• I don’t know the answer, I use to read the magazine for more often than I do today. I don’t think I really noticed the shift until this morning when it really reached out and bit me, offended me actually. This magazine was nothing like it use to be, it didn’t feature inspirational stories of real people and didn’t speak to or about real people any longer. I was saddened after I was angry.

      I don’t think the readership has changed. I think the magazine simply doesn’t care and is banking on the fact the core readership will accept the change without question or dissent.

  20. I spread this around a bit. Here’s hoping someone on her staff is watching their social media. 😛 You rock.
    ❤ by the bucket.

  21. Right on! I subscribed to Oprah’s magazine about a decade ago in a previous life when I had a great interest in reading the life stories of inspirational women (which I still do today) and also had money to burn if I so wished, but which I NEVER wished, as I’m far too practical and mindful of how I spend my money. I stopped my subscription because of the onslaught of ridiculously expensive products routinely advertised in the mag. I, too, noticed a complete disconnect from the down-to-earth inspirational women stories and the products advertised in the mag. To me, then, nothing has changed if you say that is still how it is now. I don’t get how she doesn’t see that. I suppose she doesn’t know what her true redeeming quality is, and that is to connect us with something real, honest and inspirational. The rest of it is a wasteful distraction and, in my case, cancels out the value of the good message.

    • This is why I buy it now and then, if something on the cover catches my eye and then like this morning I get spun up. Like you, I was looking for that story that would connect with me, even the story that caught my eye ended up being a disappointment.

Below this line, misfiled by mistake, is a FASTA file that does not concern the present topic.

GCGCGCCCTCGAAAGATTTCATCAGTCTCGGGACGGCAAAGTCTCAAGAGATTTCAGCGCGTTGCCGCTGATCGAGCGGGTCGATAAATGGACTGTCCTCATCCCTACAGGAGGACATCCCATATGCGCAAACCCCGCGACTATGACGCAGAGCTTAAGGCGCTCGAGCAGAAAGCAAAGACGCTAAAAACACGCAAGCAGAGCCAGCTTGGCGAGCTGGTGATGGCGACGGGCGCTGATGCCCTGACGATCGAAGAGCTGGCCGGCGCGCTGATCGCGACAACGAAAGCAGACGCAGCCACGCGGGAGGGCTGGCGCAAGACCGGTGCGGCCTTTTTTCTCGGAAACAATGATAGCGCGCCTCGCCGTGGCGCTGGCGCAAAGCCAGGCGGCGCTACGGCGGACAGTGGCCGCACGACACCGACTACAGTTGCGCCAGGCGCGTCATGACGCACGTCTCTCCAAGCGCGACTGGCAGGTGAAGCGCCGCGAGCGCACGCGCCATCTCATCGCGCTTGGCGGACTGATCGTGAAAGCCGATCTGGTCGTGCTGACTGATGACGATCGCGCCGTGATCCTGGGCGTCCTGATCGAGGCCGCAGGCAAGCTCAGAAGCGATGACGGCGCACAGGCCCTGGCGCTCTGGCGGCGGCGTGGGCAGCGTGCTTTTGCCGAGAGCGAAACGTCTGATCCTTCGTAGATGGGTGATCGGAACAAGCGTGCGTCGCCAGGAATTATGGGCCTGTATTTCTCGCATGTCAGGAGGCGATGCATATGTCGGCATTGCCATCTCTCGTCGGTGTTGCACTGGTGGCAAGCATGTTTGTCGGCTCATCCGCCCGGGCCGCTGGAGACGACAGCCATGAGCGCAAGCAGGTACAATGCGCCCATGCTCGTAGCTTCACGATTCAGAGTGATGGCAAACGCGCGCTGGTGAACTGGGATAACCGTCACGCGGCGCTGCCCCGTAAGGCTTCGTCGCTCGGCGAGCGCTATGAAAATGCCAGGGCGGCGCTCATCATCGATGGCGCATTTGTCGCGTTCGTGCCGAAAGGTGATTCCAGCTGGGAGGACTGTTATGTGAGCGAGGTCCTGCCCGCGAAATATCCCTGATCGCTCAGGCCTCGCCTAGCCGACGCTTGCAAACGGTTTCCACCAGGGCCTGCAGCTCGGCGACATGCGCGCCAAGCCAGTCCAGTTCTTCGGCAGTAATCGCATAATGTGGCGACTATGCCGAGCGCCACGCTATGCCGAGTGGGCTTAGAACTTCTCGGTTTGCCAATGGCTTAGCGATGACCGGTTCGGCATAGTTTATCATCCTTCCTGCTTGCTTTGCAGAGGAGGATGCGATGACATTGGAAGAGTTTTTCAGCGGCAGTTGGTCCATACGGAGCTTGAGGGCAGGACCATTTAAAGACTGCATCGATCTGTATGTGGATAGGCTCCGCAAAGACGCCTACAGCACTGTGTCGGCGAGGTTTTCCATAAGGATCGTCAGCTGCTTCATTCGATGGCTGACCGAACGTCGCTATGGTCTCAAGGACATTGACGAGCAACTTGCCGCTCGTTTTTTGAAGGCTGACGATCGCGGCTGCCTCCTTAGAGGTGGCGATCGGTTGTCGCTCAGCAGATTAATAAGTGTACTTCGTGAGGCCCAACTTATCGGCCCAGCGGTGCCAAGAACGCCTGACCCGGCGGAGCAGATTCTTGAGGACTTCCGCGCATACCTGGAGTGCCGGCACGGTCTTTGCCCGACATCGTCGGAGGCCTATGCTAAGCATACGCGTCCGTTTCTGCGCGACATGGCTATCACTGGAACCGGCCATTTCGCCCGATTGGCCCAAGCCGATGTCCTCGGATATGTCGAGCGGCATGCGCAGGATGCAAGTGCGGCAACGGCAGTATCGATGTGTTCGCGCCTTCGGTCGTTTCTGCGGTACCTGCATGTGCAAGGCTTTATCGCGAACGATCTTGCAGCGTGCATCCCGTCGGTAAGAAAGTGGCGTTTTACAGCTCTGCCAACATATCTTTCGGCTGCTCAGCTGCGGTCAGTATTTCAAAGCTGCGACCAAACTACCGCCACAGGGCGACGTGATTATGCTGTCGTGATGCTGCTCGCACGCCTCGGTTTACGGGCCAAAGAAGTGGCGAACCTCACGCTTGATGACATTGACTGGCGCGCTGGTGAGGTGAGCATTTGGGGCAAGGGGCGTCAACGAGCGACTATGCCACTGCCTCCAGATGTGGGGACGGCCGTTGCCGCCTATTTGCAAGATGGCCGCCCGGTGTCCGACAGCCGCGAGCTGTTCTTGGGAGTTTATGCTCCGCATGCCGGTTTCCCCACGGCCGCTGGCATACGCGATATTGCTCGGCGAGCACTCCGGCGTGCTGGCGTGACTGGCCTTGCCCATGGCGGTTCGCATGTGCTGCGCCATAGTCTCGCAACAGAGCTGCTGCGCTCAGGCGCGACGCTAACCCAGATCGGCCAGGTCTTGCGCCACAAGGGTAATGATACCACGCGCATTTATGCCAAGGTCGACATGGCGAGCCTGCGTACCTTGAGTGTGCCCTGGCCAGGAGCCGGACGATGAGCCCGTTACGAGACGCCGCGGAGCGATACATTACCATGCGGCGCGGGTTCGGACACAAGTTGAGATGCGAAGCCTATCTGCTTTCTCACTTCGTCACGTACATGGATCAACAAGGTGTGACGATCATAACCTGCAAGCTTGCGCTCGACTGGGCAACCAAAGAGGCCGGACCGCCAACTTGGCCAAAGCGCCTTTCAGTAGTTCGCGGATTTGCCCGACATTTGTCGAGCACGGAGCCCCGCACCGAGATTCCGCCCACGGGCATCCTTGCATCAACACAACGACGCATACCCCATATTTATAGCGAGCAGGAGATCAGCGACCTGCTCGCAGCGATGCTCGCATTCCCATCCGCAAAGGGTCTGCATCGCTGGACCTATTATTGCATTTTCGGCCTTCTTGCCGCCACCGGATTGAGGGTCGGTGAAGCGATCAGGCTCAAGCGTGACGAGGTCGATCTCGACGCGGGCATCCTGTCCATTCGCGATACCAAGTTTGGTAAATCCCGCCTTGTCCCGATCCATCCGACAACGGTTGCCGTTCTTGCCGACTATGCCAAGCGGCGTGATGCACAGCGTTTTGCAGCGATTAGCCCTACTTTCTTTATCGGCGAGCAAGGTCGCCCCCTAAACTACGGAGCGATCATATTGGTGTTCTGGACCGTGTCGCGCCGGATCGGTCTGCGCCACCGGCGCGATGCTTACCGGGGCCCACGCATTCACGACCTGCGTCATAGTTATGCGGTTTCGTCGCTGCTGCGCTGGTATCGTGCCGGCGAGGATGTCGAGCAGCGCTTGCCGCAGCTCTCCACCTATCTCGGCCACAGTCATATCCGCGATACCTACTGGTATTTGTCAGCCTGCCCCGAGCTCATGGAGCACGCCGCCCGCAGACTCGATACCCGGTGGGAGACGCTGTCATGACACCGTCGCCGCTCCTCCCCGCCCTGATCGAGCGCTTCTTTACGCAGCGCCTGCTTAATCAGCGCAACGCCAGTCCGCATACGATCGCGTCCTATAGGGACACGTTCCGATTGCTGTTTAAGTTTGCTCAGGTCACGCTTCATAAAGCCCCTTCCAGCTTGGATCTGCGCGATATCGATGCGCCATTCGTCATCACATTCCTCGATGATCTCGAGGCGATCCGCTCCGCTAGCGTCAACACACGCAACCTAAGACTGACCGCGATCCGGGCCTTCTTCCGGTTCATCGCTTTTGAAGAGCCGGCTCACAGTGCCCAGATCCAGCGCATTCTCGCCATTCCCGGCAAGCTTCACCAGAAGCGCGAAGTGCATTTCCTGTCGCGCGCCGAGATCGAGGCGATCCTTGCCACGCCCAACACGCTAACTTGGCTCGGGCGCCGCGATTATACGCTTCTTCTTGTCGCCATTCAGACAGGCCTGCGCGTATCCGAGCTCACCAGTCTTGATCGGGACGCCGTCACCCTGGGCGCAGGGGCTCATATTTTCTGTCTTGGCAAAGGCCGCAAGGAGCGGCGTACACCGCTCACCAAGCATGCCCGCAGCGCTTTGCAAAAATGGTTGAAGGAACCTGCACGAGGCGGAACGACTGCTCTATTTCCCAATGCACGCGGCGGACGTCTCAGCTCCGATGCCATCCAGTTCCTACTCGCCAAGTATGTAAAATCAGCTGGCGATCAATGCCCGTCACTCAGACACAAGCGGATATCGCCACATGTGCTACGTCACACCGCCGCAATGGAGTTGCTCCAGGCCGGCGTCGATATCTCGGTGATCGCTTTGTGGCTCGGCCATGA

22. ***every advertisement but one, nothing but skinny bitches not one single woman looks like me***

    You must must must send this letter to Oprah. Obviously, she has changed the format of her magazine. It now seems to be for the skinny & rich. This is SO NOT what it started as. What happened to “Every Woman?”

    Great letter, Sweets.

    Luv U. Xxx

    • I thought it was for every woman also, guess not. Maybe we can get this out in the blogosphere and someone on her editorial staff will see it. I think if I were to send it I would have to clean it up to much, I kinda like it the way it is…don’t you?

      Love back at you!


  23. I used to have a subscription to that magazine. I was often floored by Oprah’s “Favorite Things.” They were so expensive, most people could never indulge in them. Eight-hundred dollar drinking glasses aren’t the norm!

    As for skinny women, I think most magazines are packed with them. I don’t really read women’s magazines, so maybe they’ve changed? If not, you’re right; one would think Oprah a good source to change these things up.

    • I still like the magazine, I do. Even if everything is so far out of reach I enjoy looking. I also like a couple of the regulars like Suze Orman and Reading Room. For whatever reason though, this month just set me off.

      You are right, the skinny thing all womens’ magazines are stuffed full of them. If I buy Vogue, I expect it and accept it. With Oprah though, there use to be a more balanced strategy, at least I thought I remembered one. Maybe I am crazy. I simply believe Oprah with her history she could represent a broader audience.